By Anastasia Burton
We all have our favorite Netflix series and we all like to share our love for said series with our friends. Although we all seem to love the “basic” favourites, it is very hard to find someone with an interest to some of the more “indie” Netflix gems. For example, Extraordinary Homes, Stay Here, Tiding Up with Marie Kondo. Most of these shows are guilty pleasure shows, which is completely fine, but it’s practically impossible to find someone who also watches these shows.
Here’s a little more on these programmes:
A show dedicated to exploring the world’s most bizarre and unique homes on the planet. The two hosts travel across the globe to stay and judge these amazing homes. They speak to the architects behind the job as well as the homeowners, and get a glimpse at the inspiration behind the properties but also cost and materials needed for such designs. It’s a truly fascinating show which is best watched at the weekend with a glass of wine and snacks, it really brings out everyone’s inner housewife/househusband.
This is an Australian–based show dedicated to finding the best instant hotel between four to five different establishments. This is incredibly entertaining, with drama–filled competition and beautiful homes, while the travel destinations near the instant hotels add to the enjoyment of the show. In each episode, the contestants visit each other’s instant hotels (sort of like B&Bs), stay a night and enjoy some fun activities in the area the home is located in. At the end, the contestants find out their scores for each instant hotel and the winner hotel gets a title of best instant hotel. The owners also receive great prizes!
Tidying up with Marie Kodo
If you’re a fan of feel–good, decluttering series that make you feel at ease, then this show is for you. Its recently had its popularity spike and most know of the show but have never seen it. I, myself, happened to be one of the people who kept putting off watching this series and recently got sucked into it. The series follows Mrs. Kodo and her translator/co–star travelling around the states helping families organise their homes. This show is not just a reality tv show where they clean homes and leave the family forever. No, this show helps the family talk about their problems and discover how they got to a stage where they can no longer control the clutter in their home. Mrs. Kodo teaches the family the value of things and the importance of thanking an item when you are getting rid of it. One very important lesson which I personally found helpful from the show was letting go of things that no longer spark joy. For example, if you are going through your wardrobe and are discovering that you have a lot of items that you like but won’t ever wear again, why keep it? Kodo’s approach is very minimalistic and traditionally Japanese, in that it is very organised. In the show, many of the families whom she helps are on the verge of separating due to the stress caused by the clutter, and it’s heartwarming to see that by the end of the episode, the family are working through their issues.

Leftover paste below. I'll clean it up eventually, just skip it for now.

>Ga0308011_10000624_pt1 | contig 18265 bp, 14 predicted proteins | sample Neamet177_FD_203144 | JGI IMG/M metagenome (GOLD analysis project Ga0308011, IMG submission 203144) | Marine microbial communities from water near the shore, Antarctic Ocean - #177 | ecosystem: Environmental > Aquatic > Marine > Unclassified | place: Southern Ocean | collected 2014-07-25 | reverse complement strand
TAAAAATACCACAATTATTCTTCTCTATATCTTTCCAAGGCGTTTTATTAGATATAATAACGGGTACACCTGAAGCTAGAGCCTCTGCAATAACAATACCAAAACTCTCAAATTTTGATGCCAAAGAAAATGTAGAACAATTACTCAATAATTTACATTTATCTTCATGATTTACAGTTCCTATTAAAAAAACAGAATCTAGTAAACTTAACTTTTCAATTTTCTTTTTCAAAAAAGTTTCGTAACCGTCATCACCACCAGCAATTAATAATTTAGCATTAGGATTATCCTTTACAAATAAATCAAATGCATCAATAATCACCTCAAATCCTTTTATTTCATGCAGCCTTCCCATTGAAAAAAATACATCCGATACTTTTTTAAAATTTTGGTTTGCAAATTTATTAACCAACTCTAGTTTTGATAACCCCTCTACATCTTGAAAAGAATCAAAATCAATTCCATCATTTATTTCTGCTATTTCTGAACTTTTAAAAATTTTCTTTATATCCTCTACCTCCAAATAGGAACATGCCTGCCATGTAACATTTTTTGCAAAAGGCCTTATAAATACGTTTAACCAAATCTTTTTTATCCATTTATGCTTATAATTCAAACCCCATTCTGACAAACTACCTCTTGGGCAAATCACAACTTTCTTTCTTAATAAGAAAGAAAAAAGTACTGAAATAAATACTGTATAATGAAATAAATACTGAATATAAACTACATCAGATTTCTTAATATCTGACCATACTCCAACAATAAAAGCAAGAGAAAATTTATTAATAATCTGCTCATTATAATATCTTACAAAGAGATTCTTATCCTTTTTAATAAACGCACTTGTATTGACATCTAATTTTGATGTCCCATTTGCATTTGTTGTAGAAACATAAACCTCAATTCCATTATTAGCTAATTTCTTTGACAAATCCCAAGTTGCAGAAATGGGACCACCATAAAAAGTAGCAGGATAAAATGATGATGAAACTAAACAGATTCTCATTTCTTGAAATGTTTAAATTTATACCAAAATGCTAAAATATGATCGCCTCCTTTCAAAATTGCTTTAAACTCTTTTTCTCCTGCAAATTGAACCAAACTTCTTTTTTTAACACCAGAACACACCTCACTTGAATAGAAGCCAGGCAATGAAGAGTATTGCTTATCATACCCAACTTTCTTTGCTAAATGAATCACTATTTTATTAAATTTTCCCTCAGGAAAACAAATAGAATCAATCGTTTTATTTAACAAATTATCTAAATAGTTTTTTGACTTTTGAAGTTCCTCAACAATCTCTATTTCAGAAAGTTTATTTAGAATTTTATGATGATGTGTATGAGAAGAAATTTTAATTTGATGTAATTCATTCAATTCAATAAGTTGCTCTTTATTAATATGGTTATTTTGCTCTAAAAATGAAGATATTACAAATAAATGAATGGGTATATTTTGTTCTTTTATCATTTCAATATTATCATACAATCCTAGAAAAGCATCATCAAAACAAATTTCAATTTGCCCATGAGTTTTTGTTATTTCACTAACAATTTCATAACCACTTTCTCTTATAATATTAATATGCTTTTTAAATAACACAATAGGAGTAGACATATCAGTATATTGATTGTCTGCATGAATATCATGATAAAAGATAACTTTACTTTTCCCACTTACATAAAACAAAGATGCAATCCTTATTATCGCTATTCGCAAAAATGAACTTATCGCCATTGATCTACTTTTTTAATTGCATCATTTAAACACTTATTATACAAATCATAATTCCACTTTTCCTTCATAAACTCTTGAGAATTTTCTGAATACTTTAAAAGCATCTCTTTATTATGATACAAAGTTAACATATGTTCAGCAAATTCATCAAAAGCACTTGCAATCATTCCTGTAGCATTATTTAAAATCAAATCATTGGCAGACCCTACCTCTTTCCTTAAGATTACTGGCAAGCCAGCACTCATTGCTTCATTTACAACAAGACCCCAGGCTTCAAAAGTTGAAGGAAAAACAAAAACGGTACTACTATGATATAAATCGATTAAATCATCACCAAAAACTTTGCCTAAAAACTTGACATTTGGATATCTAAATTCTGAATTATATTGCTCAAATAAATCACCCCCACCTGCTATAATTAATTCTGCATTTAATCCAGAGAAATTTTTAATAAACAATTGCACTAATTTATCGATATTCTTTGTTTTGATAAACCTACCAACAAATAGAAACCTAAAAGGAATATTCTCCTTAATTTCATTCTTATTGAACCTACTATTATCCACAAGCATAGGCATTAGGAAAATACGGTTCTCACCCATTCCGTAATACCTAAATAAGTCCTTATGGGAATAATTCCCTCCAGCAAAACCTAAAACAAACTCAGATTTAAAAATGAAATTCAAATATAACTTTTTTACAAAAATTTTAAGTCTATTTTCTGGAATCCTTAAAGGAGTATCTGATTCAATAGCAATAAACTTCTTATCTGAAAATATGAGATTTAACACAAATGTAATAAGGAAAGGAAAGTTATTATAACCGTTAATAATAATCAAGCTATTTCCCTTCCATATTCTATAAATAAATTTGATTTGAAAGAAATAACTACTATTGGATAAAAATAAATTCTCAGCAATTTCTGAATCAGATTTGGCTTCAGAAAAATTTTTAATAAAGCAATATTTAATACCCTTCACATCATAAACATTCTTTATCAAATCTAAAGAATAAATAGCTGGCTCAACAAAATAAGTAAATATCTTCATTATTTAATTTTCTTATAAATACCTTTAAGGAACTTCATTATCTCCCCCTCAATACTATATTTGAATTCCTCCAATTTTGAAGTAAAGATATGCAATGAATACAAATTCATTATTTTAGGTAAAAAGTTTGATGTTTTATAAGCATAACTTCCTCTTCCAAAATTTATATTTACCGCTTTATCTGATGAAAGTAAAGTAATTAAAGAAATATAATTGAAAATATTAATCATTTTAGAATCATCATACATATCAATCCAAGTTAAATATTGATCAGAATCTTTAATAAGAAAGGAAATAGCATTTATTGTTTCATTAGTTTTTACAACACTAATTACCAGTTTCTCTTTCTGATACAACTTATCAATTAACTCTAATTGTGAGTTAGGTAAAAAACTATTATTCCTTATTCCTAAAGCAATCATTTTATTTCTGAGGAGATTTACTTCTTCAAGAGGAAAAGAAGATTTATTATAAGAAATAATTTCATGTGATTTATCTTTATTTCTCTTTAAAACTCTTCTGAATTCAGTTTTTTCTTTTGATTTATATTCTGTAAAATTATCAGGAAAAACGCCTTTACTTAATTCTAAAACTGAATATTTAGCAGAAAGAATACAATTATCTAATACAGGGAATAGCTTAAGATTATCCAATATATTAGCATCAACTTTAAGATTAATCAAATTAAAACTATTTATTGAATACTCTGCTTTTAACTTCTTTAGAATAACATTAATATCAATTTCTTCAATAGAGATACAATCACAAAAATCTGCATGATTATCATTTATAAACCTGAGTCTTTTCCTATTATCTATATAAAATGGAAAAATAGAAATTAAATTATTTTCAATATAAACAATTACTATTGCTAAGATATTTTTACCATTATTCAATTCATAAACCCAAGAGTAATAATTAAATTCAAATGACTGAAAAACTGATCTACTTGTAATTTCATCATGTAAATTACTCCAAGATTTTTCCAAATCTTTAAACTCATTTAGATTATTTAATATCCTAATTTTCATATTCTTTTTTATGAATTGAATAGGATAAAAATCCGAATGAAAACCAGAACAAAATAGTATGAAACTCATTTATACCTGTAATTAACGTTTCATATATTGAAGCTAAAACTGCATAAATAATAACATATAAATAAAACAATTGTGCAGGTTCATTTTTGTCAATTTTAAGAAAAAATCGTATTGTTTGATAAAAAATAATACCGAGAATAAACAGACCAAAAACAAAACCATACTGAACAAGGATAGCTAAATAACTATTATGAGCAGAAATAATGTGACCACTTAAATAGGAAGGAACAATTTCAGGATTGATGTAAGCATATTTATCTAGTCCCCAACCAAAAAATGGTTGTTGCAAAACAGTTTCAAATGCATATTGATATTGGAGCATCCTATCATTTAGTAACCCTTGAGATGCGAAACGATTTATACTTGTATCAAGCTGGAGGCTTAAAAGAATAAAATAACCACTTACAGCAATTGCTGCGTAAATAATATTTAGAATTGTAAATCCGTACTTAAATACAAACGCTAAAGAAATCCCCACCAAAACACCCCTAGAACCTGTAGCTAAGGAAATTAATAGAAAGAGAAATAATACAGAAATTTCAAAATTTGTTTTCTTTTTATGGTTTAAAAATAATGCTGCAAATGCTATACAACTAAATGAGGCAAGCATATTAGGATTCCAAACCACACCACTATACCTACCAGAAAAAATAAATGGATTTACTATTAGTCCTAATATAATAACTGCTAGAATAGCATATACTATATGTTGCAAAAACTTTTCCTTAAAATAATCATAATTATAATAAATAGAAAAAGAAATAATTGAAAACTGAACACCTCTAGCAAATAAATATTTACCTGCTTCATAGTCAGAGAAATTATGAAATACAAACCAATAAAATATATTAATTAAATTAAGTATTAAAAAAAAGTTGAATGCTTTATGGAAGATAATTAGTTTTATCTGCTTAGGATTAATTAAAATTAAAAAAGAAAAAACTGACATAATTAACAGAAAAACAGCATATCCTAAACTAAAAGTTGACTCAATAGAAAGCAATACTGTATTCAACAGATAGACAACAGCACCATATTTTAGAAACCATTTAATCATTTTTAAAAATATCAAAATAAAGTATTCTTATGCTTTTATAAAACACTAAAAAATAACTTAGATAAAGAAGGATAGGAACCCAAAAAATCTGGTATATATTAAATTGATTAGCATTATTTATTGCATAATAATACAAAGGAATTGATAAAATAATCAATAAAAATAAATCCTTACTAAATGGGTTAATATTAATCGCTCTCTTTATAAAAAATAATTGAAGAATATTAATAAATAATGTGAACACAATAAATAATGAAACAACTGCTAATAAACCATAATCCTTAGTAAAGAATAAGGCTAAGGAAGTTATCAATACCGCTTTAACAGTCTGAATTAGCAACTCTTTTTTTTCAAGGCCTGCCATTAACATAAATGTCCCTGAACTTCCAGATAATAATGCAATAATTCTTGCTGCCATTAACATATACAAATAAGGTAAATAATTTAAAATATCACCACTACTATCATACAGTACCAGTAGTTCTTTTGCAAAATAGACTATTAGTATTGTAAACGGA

These shows are worth a watch if you are into shows like Place in the Sun and Four in a Bed. They’re long enough to keep you entertained but not too long to bore you to tears. Beware, the content is very addicting.